Yet despite the group’s vigilant adherence to non-violence, they are facing 17 felony counts.
Louisiana and Protest Rights
These felonies are a result of House Bill 727, which classified pipelines as critical infrastructure and made “unauthorized entry” to these sites a felony offense, with a potential for 5-20 years of prison time. The law was signed by the governor in May and went into effect this August.
“We have come out as strongly opposed to anti-pipeline-protest laws—these laws are dangerous. We do not support laws that criminalize the right to protest,” says Dustin Renaud, the Communications Director of the Gulf Restoration Project. His organization fights gulf ecosystem destruction, which includes advocating against new pipelines and working for increased monitoring for existing infrastructure. The law closely resembles a piece of model legislation put forth by the American Legislative Exchange Council (ALEC), an extremely conservative lobbying group that, among other things, has attacked environmental protections and workers’ rights, partially by writing “model legislation” that is adopted by their allies in government.
The Bayou Bridge pipeline is owned by Energy Transfer Partners (ETP), the same company that built the controversial Dakota Access Pipeline. In their own words, ETP owns “83,000 miles of natural gas, natural gas liquids (NGLs), refined products, and crude oil pipelines today”. They have acquired Sunoco, the fossil fuel company, as well as merging with Energy Transfer Equity in October of this year.
During the construction of The Dakota Access Pipeline (DAPL), construction destroyed Native American burial grounds, and protesters were repeatedly arrested and brutalized. The protesters faced brutal cold only to be attacked by dogs, fired upon and teargassed by law enforcement and private security. One protester lost use of her arm after she was hit with a concussion grenade. The protestors allege the police were responsible for the attack. Another water protector was shot by a deputy in the eye with a bean-bag pellet and permanently lost half his sight. One water protector who I met at L’eau Est La Vie camp had been at the Standing Rock camp for five months last year. He faced weather so cold he claimed it took months to feel properly warm again and added that Standing Rock eventually realized that they could no longer vouch for people’s safety at the camps. The Bayou Bridge pipeline would be the final and southernmost arm connecting to the DAPL.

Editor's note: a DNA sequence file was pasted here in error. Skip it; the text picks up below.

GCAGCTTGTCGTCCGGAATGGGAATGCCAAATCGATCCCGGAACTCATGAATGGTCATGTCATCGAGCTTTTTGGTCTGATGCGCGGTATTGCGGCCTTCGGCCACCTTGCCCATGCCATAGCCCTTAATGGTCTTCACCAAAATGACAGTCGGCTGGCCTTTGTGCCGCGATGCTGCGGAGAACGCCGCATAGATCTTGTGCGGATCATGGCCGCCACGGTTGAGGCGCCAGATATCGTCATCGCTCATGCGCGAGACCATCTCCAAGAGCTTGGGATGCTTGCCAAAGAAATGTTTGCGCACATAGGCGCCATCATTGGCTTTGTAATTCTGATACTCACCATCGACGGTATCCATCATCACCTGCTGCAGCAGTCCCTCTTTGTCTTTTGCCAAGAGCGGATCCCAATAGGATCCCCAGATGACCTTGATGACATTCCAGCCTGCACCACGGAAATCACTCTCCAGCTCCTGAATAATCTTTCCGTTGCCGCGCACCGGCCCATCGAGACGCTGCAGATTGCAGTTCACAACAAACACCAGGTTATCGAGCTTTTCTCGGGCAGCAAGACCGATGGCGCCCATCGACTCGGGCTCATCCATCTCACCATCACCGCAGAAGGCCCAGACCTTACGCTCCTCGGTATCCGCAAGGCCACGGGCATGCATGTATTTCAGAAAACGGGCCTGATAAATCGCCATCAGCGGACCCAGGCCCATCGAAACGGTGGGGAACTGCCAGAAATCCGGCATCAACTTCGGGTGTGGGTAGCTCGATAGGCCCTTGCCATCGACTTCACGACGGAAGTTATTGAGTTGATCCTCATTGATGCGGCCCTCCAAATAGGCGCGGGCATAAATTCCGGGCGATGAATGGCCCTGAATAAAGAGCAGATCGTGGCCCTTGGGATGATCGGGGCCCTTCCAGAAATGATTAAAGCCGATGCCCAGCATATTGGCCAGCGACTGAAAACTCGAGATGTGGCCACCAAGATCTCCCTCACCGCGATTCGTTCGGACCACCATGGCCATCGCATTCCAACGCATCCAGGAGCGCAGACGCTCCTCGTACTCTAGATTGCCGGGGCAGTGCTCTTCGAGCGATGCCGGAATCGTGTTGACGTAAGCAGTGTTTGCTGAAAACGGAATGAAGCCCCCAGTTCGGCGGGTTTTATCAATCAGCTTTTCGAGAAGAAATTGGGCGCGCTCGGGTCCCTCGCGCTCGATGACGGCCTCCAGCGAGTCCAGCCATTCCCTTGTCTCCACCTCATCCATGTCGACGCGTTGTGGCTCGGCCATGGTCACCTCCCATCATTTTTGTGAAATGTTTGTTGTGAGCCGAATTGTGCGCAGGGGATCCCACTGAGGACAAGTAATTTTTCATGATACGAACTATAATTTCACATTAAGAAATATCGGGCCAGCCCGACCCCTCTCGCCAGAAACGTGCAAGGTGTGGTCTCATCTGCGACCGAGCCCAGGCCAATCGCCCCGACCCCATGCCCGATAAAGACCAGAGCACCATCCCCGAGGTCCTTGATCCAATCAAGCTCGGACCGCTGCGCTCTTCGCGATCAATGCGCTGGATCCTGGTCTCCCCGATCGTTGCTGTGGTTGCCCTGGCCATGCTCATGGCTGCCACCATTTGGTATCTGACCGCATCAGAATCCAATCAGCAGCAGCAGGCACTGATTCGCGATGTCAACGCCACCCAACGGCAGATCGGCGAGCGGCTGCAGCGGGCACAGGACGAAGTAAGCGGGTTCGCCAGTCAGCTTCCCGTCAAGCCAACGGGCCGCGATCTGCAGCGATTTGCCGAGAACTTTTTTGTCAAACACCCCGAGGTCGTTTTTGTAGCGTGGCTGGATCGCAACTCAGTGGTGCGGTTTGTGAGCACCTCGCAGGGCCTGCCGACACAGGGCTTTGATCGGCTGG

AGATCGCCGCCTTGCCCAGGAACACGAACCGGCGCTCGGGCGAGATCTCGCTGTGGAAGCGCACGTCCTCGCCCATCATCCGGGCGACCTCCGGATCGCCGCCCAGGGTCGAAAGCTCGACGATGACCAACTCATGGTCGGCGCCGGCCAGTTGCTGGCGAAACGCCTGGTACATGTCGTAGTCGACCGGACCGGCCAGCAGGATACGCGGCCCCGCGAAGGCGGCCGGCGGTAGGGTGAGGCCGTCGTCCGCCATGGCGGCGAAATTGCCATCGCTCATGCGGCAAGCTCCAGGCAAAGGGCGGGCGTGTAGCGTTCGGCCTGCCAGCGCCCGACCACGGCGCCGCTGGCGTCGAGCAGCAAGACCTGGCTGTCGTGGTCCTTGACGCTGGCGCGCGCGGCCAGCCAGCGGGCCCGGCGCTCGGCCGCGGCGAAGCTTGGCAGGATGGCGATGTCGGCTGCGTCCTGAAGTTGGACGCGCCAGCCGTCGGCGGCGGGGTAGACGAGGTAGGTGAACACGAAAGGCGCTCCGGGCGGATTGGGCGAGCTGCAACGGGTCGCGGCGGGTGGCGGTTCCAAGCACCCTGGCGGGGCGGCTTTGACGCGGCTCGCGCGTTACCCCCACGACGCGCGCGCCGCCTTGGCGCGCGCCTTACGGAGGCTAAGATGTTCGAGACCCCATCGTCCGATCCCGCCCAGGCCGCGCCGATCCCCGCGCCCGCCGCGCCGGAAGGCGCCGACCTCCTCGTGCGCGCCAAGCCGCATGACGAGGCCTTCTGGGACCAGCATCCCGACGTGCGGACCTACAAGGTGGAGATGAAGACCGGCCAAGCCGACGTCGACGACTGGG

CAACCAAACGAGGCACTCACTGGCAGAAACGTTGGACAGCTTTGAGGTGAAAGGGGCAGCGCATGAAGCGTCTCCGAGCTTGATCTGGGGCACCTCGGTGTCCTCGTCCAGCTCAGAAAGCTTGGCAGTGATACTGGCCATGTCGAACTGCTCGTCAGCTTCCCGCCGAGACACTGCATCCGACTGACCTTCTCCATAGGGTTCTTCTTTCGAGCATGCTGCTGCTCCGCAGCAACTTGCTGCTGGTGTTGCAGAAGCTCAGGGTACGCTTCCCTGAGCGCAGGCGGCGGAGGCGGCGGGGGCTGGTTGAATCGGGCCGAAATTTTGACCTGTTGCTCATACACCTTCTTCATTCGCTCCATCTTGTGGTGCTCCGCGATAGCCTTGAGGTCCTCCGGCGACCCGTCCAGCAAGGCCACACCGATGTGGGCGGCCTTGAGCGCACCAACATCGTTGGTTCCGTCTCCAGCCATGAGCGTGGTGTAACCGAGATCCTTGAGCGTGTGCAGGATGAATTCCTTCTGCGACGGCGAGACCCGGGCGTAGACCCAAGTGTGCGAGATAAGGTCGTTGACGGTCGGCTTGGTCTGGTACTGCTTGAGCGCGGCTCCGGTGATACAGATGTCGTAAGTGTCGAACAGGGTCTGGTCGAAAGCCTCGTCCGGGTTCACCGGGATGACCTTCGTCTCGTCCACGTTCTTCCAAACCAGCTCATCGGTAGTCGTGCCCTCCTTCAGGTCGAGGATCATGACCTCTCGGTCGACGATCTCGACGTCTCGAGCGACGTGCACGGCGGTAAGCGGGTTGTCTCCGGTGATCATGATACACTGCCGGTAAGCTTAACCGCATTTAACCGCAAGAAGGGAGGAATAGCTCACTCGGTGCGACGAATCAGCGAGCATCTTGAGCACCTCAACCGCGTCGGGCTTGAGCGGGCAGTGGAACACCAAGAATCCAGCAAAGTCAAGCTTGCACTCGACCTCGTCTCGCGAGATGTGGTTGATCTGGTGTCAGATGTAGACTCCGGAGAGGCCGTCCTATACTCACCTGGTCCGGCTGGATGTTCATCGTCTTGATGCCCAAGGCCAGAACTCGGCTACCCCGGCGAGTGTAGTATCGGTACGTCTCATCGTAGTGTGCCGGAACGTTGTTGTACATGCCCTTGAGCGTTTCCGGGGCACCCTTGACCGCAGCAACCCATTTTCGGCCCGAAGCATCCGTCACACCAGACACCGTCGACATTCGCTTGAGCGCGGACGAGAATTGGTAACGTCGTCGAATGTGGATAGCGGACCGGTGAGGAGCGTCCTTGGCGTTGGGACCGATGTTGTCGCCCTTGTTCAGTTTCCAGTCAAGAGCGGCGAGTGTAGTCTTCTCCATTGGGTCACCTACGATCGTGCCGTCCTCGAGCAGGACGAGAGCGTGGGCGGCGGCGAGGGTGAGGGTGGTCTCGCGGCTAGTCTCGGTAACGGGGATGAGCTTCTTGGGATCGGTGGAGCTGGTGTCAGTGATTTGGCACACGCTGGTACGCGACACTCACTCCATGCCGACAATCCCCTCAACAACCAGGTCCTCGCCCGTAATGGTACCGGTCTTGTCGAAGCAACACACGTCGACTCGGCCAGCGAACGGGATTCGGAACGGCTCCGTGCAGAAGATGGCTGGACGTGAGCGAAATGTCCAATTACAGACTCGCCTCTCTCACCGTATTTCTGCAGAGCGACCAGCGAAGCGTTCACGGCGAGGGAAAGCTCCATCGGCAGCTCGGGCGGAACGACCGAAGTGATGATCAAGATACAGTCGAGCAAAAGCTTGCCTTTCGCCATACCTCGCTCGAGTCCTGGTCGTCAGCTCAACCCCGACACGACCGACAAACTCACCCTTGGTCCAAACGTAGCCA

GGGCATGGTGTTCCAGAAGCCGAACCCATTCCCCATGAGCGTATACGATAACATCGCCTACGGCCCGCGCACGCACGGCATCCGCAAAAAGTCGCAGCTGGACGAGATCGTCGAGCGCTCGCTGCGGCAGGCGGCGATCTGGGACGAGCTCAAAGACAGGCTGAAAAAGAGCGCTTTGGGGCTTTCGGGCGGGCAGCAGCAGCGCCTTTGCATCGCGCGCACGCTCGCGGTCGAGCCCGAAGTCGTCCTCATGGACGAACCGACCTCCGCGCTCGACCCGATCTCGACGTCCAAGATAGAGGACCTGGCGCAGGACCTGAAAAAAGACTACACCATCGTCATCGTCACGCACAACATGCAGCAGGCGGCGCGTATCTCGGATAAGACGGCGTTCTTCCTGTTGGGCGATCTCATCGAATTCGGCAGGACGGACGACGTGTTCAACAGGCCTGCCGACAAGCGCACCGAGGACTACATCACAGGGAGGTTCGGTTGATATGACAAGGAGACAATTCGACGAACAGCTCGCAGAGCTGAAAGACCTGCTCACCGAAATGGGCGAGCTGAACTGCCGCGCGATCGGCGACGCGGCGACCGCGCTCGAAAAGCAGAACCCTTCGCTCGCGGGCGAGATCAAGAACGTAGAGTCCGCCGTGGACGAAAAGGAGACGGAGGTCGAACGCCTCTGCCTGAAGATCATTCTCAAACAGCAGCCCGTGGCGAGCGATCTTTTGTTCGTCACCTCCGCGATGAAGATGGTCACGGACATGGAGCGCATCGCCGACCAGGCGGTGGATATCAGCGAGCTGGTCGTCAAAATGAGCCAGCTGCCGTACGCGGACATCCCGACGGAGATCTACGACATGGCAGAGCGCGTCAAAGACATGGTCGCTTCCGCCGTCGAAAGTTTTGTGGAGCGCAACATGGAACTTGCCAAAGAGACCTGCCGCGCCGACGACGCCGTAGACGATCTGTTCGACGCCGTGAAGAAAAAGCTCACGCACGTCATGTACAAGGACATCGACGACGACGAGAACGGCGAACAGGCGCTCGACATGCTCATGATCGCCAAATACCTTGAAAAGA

Although the DAPL is new, it has already begun to leak.
Waterkeeper Alliance and Greenpeace released a joint report in 2010 that documented that ETP’s pipelines have on average had one leak every 11 days.
During the fight against the DAPL, ETP employed TigerSwan, a private security (read: mercenary) firm that performed security contracts in Afghanistan and Iraq. Jeremy Scahill, a reporter who spent years reporting on private security firms, also reported to Democracy Now that TigerSwan has strong links to Blackwater, the private security firm infamous for a string of civilian killings in the War on Terror, including the Nisour Square Massacre in Iraq (Blackwater is now known as Academi). Jim Reese, who co-founded TigerSwan, was named as “key personnel” for Blackwater in a report to the Senate Committee on Armed Services in 2010.
ETP wanted to contract TigerSwan for private security for the Bayou Bridge pipeline, however, this application was denied by Louisiana State Board of Private Security Examiners, due to charges that they are facing from the clashes at Standing Rock. However, as reported by “The Intercept”, only a little while later a TigerSwan employee attempted to obtain a license for a private security company that some suspected to be merely a shell company for TigerSwan. TigerSwan was not listed as her employer on her application and was removed from her LinkedIn profile as well, however she revealed her affiliation to TigerSwan at a Louisiana State Board of Private Security Examiners deposition.